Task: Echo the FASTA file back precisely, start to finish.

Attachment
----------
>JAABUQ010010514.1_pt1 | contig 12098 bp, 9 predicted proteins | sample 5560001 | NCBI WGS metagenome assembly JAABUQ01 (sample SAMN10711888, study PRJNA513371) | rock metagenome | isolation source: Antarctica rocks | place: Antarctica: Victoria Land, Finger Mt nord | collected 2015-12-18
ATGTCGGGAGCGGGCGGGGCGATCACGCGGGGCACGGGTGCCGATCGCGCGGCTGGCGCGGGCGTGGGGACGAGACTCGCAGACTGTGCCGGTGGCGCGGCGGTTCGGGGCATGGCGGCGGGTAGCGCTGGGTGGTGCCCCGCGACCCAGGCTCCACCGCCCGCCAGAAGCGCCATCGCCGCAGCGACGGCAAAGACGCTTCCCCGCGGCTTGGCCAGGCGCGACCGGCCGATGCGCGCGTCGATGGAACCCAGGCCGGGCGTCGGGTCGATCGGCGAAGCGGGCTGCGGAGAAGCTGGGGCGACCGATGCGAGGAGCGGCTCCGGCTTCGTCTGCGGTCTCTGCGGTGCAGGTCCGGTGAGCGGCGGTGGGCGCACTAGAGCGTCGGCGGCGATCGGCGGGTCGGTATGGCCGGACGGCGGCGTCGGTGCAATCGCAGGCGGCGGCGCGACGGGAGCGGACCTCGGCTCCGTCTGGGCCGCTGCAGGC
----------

>JAABUQ010010514.1_pt1 | contig 12098 bp, 9 predicted proteins | sample 5560001 | NCBI WGS metagenome assembly JAABUQ01 (sample SAMN10711888, study PRJNA513371) | rock metagenome | isolation source: Antarctica rocks | place: Antarctica: Victoria Land, Finger Mt nord | collected 2015-12-18
ATGTCGGGAGCGGGCGGGGCGATCACGCGGGGCACGGGTGCCGATCGCGCGGCTGGCGCGGGCGTGGGGACGAGACTCGCAGACTGTGCCGGTGGCGCGGCGGTTCGGGGCATGGCGGCGGGTAGCGCTGGGTGGTGCCCCGCGACCCAGGCTCCACCGCCCGCCAGAAGCGCCATCGCCGCAGCGACGGCAAAGACGCTTCCCCGCGGCTTGGCCAGGCGCGACCGGCCGATGCGCGCGTCGATGGAACCCAGGCCGGGCGTCGGGTCGATCGGCGAAGCGGGCTGCGGAGAAGCTGGGGCGACCGATGCGAGGAGCGGCTCCGGCTTCGTCTGCGGTCTCTGCGGTGCAGGTCCGGTGAGCGGCGGTGGGCGCACTAGAGCGTCGGCGGCGATCGGCGGGTCGGTATGGCCGGACGGCGGCGTCGGTGCAATCGCAGGCGGCGGCGCGACGGGAGCGGACCTCGGCTCCGTCTGGGCCGCTGCAGGC